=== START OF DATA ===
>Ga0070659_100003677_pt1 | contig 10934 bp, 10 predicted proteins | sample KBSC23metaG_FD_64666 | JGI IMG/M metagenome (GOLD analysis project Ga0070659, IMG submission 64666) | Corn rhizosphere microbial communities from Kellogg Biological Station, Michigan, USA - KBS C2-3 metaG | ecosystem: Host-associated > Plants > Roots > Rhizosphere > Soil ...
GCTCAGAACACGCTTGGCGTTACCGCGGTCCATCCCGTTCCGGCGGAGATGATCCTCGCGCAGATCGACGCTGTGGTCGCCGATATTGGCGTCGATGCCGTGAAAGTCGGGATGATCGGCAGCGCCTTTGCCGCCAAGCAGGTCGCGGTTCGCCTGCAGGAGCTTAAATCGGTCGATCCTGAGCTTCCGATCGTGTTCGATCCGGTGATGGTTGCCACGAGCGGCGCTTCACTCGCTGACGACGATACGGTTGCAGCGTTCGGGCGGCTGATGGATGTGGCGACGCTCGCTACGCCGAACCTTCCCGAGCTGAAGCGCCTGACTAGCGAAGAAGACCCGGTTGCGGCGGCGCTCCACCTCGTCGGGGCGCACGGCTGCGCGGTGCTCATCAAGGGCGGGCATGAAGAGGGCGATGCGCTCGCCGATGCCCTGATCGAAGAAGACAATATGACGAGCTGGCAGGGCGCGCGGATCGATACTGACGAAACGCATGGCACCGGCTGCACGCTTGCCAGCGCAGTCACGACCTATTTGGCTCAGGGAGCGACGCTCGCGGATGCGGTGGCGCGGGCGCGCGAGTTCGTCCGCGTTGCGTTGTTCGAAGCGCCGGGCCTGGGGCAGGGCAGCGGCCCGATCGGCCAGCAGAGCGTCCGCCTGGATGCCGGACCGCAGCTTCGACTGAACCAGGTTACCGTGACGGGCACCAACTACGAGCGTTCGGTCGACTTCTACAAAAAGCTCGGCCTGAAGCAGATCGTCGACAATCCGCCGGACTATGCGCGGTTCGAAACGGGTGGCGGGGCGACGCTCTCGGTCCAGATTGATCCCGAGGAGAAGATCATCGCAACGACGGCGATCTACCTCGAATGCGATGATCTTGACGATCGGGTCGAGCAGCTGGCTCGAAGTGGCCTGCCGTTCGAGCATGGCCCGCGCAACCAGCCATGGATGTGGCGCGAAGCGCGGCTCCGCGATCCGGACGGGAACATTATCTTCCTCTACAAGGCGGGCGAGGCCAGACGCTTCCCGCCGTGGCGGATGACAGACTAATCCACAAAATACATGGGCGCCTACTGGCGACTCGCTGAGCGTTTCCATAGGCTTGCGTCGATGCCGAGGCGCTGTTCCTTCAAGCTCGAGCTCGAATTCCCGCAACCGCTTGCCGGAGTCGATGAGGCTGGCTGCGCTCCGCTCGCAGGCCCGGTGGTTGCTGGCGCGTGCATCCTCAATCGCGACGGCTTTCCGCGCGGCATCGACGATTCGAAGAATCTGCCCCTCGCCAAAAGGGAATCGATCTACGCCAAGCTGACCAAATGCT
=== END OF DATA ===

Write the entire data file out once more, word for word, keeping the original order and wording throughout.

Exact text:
>Ga0070659_100003677_pt1 | contig 10934 bp, 10 predicted proteins | sample KBSC23metaG_FD_64666 | JGI IMG/M metagenome (GOLD analysis project Ga0070659, IMG submission 64666) | Corn rhizosphere microbial communities from Kellogg Biological Station, Michigan, USA - KBS C2-3 metaG | ecosystem: Host-associated > Plants > Roots > Rhizosphere > Soil ...
GCTCAGAACACGCTTGGCGTTACCGCGGTCCATCCCGTTCCGGCGGAGATGATCCTCGCGCAGATCGACGCTGTGGTCGCCGATATTGGCGTCGATGCCGTGAAAGTCGGGATGATCGGCAGCGCCTTTGCCGCCAAGCAGGTCGCGGTTCGCCTGCAGGAGCTTAAATCGGTCGATCCTGAGCTTCCGATCGTGTTCGATCCGGTGATGGTTGCCACGAGCGGCGCTTCACTCGCTGACGACGATACGGTTGCAGCGTTCGGGCGGCTGATGGATGTGGCGACGCTCGCTACGCCGAACCTTCCCGAGCTGAAGCGCCTGACTAGCGAAGAAGACCCGGTTGCGGCGGCGCTCCACCTCGTCGGGGCGCACGGCTGCGCGGTGCTCATCAAGGGCGGGCATGAAGAGGGCGATGCGCTCGCCGATGCCCTGATCGAAGAAGACAATATGACGAGCTGGCAGGGCGCGCGGATCGATACTGACGAAACGCATGGCACCGGCTGCACGCTTGCCAGCGCAGTCACGACCTATTTGGCTCAGGGAGCGACGCTCGCGGATGCGGTGGCGCGGGCGCGCGAGTTCGTCCGCGTTGCGTTGTTCGAAGCGCCGGGCCTGGGGCAGGGCAGCGGCCCGATCGGCCAGCAGAGCGTCCGCCTGGATGCCGGACCGCAGCTTCGACTGAACCAGGTTACCGTGACGGGCACCAACTACGAGCGTTCGGTCGACTTCTACAAAAAGCTCGGCCTGAAGCAGATCGTCGACAATCCGCCGGACTATGCGCGGTTCGAAACGGGTGGCGGGGCGACGCTCTCGGTCCAGATTGATCCCGAGGAGAAGATCATCGCAACGACGGCGATCTACCTCGAATGCGATGATCTTGACGATCGGGTCGAGCAGCTGGCTCGAAGTGGCCTGCCGTTCGAGCATGGCCCGCGCAACCAGCCATGGATGTGGCGCGAAGCGCGGCTCCGCGATCCGGACGGGAACATTATCTTCCTCTACAAGGCGGGCGAGGCCAGACGCTTCCCGCCGTGGCGGATGACAGACTAATCCACAAAATACATGGGCGCCTACTGGCGACTCGCTGAGCGTTTCCATAGGCTTGCGTCGATGCCGAGGCGCTGTTCCTTCAAGCTCGAGCTCGAATTCCCGCAACCGCTTGCCGGAGTCGATGAGGCTGGCTGCGCTCCGCTCGCAGGCCCGGTGGTTGCTGGCGCGTGCATCCTCAATCGCGACGGCTTTCCGCGCGGCATCGACGATTCGAAGAATCTGCCCCTCGCCAAAAGGGAATCGATCTACGCCAAGCTGACCAAATGCT